How did conspiracy theories explode in popularity? It all boils down to narratives

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The last three years have revealed a strange, fundamental truth about American society: we do not exist in a world where we all perceive the same reality. Rather, we exist in a universe of competing beliefs about the nature of the world. And for myriad reasons — including the fundamental way that the internet shapes our reality and provides alternative “facts” to every conceivable scenario — there is no shortage of sources that bolster these competing worldviews.

Hence, we’ve seen a rise, or at least acknowledgement, of “alternative beliefs” — ranging from election outcomes, folk cures for COVID, and even fantastical beliefs about Jewish space lasers. Some blame social media as the source of the rise of extremist beliefs. But, what if those with these views, and the divisions that stem from them, always existed? What if they would have likely existed even without being supercharged by social media?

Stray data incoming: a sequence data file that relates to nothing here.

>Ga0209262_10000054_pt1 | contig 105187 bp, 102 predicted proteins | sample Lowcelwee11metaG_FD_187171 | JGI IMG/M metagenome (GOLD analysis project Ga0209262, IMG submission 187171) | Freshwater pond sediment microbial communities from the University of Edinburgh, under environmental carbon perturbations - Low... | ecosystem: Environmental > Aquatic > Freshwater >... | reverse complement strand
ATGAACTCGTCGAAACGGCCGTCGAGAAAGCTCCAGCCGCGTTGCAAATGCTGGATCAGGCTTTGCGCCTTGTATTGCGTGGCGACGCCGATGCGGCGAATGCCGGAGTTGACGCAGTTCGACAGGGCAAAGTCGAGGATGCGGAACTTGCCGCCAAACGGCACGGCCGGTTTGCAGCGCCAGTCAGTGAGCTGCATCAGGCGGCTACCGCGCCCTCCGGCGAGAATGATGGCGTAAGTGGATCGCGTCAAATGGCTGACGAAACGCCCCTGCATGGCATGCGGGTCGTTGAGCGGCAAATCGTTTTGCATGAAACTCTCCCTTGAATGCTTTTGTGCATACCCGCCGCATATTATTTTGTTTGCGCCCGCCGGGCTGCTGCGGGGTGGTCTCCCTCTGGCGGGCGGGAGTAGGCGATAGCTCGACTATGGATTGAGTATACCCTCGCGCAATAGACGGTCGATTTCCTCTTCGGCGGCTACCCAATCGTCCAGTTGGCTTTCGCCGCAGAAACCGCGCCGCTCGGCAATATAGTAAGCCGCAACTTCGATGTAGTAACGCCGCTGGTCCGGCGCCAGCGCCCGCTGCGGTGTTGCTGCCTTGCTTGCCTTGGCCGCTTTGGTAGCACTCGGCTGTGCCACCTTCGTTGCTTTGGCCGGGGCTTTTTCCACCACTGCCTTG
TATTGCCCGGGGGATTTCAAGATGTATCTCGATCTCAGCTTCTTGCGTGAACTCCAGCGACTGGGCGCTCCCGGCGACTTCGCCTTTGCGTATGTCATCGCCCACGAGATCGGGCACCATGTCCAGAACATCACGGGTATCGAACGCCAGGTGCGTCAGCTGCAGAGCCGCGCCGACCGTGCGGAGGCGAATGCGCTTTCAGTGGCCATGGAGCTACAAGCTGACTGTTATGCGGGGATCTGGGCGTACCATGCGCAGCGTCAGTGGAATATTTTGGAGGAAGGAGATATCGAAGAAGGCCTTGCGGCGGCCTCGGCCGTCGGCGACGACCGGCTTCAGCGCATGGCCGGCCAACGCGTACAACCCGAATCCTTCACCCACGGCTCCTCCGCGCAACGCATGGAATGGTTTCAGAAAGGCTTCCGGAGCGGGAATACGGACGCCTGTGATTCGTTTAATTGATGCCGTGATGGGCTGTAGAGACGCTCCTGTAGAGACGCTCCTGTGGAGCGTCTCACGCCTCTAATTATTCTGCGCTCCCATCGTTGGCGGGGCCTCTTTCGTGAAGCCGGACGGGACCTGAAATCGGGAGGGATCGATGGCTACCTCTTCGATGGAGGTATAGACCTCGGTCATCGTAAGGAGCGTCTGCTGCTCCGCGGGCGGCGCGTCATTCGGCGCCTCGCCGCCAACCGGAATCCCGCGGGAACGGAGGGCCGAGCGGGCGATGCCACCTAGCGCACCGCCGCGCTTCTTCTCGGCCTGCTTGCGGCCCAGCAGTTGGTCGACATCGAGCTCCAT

As someone who researches conspiracy theories, I’m often asked why people believe in fantastical ideas. My response is that we need to look for the underlying social conditions that makes beliefs in these ideas not only plausible alternatives to individuals, but widely popular. As C. Wright Mills argued in “The Sociological Imagination,” when large sectors of a society each experience social problems, it indicates not a personal failure on anyone’s part; rather, it points to underlying problems in the makeup and structure of society.

Many social scientists and journalists are quick to paint a narrative which blames social media and other new communications technologies. There’s no doubt that new technologies have sped up the rate and reach of “alternative beliefs.” But just because an idea is available for public consumption doesn’t mean that people will necessarily adopt those ideas. There is something more happening here.

One of the ways conspiracy theorists and figures pushing falsifiable narratives are able to attract adherents to their belief system is by offering compelling narratives that tapped into the fears and desires of the public. QAnon was an example of this — it effectively folded many different facets of American life into one narrative that seemed absurd to outsiders.

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